As a consequence young people serving custodial sentences rose by 122% in the period of 1993 to 1999 (Newbury 2007) this custody framed political thinking is a far cry from the provisions of the 1 969 Children and Young Persons Act. Media stories about degenerate young thugs and children’s being evil continues today. There is usually a rise in the number Of stories about youth crime right after a serious crime involving youth’s has occurred, the murder of Gary’ Newly for example. Although Acts of children killing children are rare, here are only 27 such recorded murders in the last 250 years (Martin 2004).
The only other recent case which rouses particular attention within the press was that of eleven year old Mary Bell who murdered two children in 1 968 (Muncie 2007) Mary Bell was not found guilty of murder (unlike Robert Thompson and Terry Venerable) but of manslaughter on grounds of diminished responsibility. The fact that Mary Bell was convicted of manslaughter and not murder is another example of the perceptions British society had of the youth. Furthermore there was a sense of social accessibility and acknowledgement of social failure in Mary Bell’s case.
Details of her childhood had gone unheard until after the trial. Of which details of abuse are abundant. After the trial, her crimes did create her image appear of both killer and victim (Gerard 1 998) The different reaction by the media and the courts to these similar cases can obviously be seen, this can be interpreted as two very different social thinking patterns, the sixty were defined by a social revolution, general economic prosperity and left idealism (1 969 Children’s and Young Persons Act) (Golden & Muncie 2007).
In contrast to the ninety’s where a conservative government was in power, a time of high unemployment, high youth crime and media and government having a generally retributive attitude towards crime no matter what age offenders were. After the killing of James Bulgier, public perception of the youth had never been so negative. The priority now was public protection over the welfare of the child. Proof of this is the criticism from the government and the press of ‘Doll Incapable’.
For example Jack Straw said ‘The presumption that children aged ten to thirteen do not know the difference twine serious wrongdoing and simple naughtiness flies in the face of common-sense and is long overdue for reform’ (Newbury 2007). This retributive attitude to young people was definitely a time in history where the young offender was not masked as a victim in the slightest. Intervention strategies were focusing on the offences of young people, rather than their welfare needs.
In 1 996 two major reports were published, the Audit Commission published ‘Misspent Youth’, a report which heavily criticized the youth justice system in Britain. It also made many recommendations on how o improve youth justice. Also ‘Tackling Crime and Reforming Youth Justice’ The focus on the youth from the soon-to-be labor government is striking. With youth crime at an all time high in the late g’s (that is also just reported crime) and increasing stories about ‘child crime waves’ (Burke 2008).
New labor came into power in 1 997 and with a major focus on youth justice; a major piece of legislation was passed. This was the Crime and Disorder Act 1998; this was a massive piece of reforming legislation. It introduced the Youth Justice Board, Youth Offending Teams and the restructuring of the non- custodial penalties available to the youth court and also earlier interventions, maybe most it importantly abolished ‘doll Incapable’ new labor had radicalized the youth system (Smith 201 1).
The perception of a young person being depicted as being a delinquent or out of control is not a recent social history. For some reason the negative perception of youth has been echoed throughout the last 200 years, for example a quote from the British Medical Association in 1 961 says ‘The adolescent has learned no definitive moral standards from his parents, is contemptuous of the law, easily board’. Another quote from a chief constable in 1904 explains ‘Our young people have no idea of discipline or subordination’.
To look even further a newspaper editorial from 1843 says ‘Morals are getting much worse. When I was young my mother would have knocked me down for speaking improperly to her (Muncie 2007). These are but a few publications which prove that ‘the youth is worse than ever’ is a myth. Each generation has its own youth problem and this is because the peak offending age is seventeen and eighteen for males and fifteen for females (Palmer 2010). Also most crimes are committed by people aged fifteen to twenty-four.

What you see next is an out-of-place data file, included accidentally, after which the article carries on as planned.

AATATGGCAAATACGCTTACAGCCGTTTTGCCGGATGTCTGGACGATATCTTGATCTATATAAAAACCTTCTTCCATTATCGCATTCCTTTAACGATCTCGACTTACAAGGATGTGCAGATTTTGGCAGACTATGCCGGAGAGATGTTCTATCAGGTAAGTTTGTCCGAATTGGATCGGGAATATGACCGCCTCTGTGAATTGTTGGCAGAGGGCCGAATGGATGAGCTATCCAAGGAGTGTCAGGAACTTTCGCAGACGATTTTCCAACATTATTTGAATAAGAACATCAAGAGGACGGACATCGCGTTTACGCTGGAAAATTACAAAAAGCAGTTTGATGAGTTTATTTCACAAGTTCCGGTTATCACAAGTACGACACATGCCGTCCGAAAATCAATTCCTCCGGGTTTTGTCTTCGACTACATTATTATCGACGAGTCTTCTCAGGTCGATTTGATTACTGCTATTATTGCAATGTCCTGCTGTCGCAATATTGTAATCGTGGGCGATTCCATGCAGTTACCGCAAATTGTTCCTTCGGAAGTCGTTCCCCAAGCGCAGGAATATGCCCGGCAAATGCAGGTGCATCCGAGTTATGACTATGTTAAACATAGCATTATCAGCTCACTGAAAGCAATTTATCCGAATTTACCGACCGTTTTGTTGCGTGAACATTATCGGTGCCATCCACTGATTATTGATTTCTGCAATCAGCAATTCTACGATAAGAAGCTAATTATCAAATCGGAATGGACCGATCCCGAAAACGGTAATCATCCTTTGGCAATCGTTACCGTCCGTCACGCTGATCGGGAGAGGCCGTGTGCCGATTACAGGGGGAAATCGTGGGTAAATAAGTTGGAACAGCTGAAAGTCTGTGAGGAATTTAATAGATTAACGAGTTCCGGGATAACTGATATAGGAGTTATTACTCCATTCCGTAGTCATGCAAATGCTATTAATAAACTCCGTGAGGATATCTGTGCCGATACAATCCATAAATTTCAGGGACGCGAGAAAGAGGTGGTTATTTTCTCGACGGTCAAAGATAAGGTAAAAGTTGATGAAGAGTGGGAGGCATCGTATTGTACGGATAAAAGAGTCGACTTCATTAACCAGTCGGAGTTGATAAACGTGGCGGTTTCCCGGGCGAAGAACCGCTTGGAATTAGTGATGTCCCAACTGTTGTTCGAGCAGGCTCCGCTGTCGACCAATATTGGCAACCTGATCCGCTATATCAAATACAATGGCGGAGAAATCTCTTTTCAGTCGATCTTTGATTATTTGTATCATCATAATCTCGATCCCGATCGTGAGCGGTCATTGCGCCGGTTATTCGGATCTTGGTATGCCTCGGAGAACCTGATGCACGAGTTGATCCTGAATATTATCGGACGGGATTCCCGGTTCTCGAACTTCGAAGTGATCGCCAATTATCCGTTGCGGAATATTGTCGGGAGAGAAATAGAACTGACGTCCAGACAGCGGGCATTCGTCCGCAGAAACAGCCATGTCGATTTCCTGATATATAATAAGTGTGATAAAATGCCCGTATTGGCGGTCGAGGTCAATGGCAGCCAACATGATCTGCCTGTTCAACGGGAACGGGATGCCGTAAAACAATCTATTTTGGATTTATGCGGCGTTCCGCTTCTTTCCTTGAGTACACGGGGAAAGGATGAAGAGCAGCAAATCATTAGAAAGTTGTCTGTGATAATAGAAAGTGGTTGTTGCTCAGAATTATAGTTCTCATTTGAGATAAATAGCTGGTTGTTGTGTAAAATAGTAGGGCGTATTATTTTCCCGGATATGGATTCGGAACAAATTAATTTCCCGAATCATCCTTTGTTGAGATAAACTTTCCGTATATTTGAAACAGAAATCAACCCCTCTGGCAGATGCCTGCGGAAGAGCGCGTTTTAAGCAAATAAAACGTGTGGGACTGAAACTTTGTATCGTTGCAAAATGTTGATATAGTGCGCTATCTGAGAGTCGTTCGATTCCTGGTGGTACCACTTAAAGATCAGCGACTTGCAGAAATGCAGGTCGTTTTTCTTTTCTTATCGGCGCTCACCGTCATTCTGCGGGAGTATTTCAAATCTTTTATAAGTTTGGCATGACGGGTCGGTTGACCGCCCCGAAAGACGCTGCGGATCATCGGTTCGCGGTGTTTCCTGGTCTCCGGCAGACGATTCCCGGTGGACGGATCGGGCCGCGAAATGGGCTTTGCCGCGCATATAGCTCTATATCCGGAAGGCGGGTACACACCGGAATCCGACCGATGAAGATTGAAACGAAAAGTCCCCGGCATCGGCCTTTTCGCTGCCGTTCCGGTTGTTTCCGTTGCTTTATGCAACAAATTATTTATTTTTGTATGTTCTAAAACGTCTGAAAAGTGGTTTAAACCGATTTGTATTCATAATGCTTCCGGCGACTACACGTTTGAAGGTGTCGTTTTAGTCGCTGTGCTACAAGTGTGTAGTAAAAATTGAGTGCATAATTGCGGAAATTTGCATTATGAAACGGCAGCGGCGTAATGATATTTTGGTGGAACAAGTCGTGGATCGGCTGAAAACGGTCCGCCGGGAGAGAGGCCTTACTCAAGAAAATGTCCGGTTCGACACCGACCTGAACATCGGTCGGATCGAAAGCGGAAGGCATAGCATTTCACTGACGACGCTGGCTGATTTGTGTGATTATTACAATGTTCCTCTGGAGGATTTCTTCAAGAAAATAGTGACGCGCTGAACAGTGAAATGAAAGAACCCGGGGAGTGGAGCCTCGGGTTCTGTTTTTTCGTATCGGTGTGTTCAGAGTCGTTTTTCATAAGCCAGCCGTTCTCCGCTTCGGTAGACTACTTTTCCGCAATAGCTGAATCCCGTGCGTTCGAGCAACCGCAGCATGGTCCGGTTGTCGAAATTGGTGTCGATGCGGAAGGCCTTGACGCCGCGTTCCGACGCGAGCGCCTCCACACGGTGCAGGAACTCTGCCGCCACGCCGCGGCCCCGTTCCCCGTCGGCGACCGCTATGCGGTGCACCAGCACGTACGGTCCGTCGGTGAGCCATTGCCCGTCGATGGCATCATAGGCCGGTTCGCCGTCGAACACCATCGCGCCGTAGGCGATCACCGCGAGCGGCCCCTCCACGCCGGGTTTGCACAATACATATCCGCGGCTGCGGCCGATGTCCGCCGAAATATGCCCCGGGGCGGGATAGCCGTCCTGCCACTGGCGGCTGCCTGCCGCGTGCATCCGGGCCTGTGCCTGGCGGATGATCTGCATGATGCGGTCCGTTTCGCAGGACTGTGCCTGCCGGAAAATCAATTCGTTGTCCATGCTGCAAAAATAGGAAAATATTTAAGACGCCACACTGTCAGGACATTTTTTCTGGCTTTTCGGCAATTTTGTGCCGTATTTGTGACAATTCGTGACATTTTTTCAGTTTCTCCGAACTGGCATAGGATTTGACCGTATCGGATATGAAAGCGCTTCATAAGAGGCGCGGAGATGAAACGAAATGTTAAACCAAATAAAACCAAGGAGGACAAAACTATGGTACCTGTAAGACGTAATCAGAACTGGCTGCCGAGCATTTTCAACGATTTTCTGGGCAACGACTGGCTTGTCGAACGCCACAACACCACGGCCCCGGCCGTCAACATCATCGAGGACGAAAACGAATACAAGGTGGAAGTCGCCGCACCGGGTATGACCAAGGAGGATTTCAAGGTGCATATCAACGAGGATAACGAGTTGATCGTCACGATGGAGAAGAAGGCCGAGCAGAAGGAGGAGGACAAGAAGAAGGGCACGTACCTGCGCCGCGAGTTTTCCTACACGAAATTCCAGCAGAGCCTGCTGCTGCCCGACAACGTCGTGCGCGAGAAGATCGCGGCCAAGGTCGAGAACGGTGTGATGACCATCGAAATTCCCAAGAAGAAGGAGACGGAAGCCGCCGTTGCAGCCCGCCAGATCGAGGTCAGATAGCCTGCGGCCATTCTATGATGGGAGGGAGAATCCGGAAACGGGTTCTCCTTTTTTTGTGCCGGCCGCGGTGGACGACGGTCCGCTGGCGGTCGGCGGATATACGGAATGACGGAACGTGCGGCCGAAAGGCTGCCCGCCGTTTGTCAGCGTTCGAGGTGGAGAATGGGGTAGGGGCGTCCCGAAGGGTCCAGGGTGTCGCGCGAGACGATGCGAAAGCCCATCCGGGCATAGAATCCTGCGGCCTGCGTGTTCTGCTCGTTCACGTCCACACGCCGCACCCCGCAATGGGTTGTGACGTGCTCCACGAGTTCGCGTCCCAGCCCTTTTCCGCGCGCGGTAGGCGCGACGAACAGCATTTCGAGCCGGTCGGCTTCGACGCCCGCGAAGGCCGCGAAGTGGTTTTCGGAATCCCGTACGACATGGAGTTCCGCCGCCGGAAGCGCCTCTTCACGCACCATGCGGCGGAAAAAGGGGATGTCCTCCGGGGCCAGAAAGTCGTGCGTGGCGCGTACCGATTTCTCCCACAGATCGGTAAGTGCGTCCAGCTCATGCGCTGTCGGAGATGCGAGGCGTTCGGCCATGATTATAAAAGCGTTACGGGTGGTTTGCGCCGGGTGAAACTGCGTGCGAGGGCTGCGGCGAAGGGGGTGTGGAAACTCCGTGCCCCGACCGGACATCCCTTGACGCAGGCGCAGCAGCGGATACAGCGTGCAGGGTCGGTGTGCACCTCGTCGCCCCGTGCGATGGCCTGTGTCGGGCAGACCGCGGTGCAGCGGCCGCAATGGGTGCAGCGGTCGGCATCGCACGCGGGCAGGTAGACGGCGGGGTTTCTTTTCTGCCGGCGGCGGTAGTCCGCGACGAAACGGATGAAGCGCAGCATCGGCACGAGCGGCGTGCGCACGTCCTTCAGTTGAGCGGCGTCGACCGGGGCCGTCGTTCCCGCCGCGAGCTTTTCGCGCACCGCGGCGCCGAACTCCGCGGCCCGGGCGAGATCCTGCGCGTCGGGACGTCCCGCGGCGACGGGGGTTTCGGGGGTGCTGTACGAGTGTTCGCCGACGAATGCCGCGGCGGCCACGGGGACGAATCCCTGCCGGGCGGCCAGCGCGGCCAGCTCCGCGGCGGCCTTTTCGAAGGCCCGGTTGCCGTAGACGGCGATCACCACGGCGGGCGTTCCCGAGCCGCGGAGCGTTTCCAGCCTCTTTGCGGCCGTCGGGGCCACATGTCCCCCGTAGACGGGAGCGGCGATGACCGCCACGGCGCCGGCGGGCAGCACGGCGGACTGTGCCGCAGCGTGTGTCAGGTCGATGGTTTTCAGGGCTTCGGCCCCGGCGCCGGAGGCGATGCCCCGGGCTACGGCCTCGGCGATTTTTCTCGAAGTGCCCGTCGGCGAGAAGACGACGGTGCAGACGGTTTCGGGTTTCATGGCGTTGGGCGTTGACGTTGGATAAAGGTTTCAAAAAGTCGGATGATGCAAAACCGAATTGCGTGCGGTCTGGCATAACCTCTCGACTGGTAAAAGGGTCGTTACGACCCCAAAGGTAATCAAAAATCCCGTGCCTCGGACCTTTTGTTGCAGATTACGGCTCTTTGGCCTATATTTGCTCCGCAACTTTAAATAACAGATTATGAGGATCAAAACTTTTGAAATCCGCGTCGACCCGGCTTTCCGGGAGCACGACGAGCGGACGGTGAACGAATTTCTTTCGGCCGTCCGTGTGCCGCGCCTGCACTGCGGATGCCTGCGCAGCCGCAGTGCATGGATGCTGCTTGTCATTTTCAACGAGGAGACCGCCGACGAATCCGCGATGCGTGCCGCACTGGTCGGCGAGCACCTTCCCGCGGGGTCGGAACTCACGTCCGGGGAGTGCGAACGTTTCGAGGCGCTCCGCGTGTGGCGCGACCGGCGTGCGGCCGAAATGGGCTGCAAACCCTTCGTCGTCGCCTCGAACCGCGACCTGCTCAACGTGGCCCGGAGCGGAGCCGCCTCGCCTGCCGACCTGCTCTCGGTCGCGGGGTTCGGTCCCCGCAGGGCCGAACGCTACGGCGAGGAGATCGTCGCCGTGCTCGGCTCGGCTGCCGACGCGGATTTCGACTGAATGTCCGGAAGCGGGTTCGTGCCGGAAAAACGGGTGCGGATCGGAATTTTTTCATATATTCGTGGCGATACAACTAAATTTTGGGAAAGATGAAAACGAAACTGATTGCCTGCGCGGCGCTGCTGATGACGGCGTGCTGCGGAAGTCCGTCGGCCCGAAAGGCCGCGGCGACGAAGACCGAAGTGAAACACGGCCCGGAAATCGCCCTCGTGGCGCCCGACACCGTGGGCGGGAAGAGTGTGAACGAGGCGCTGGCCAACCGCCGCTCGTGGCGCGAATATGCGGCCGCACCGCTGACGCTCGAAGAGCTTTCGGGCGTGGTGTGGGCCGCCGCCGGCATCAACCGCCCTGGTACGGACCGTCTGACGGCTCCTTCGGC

The problem with official statistics is that a vast amount of crimes go unreported and this is especially true of young people. Studies in the g’s found that offences against young people were occurring far more often than their adult counterparts. Furthermore they were far less likely to report such crimes to police. More and more leading authors were concluding that far more young people had been victims rather than offenders. To bring into perspective another survey found that out of 1 ,350 young people the most common offence was physical assault with over a third admitting to this offence Muncie 2007).
Although the differing political powers brought different social perceptions of the youth the fact of the welfare of the youth has always been a key principal. Ever since The Children’s and Young Persons Act 1933 first recognized that ‘welfare of the child’ to be paramount that requirement has been repeated many times by subsequent acts (1963 Children’s Act, 1 969 Children’s and Young Persons Act, 1989 Children’s Act, Crime and Disorder Act 1998).
Furthermore The Human Rights Act 1 998 and the UN convention require that all legal actions to those under eighteen would be made in their best interests (Walsh et al 2000). More recently, despite a continuing public condemnation of the youth as many headlines show articles, the focus on the youth was reflected in two major policies introduced in 2003 and 2005 (Every Child Matters: Change for Children and Youth Matters). The principals of these acts were to safeguard and act in the welfare of all children.
Although there has been a massive overhaul in the way the government deals with youth offending. As of 2010 the number of children aged fifteen to seventeen in custody has more than doubled in the last ten years. Furthermore as of 2004 68. 6% of those under eighteen re offended within a year of being released by prison. Finally Boys aged 15 to 17 are eighteen times more likely to commit suicide in custody than in normal society (Natalie 2010).
Judging by this information rehabilitation in the criminal justice system seems to be failing young people at the foundation level. Even though in most cases parental factors do play a major role in the behavior of children and young people. The media still generally still views most young people who have been in trouble as evil and horrid, for example this headline room a recent newspaper article in the daily mail which said ‘A Decade of Delinquency: Teen Robberies, Violence and Drug Crime soar to record levels’ (Slack 2009).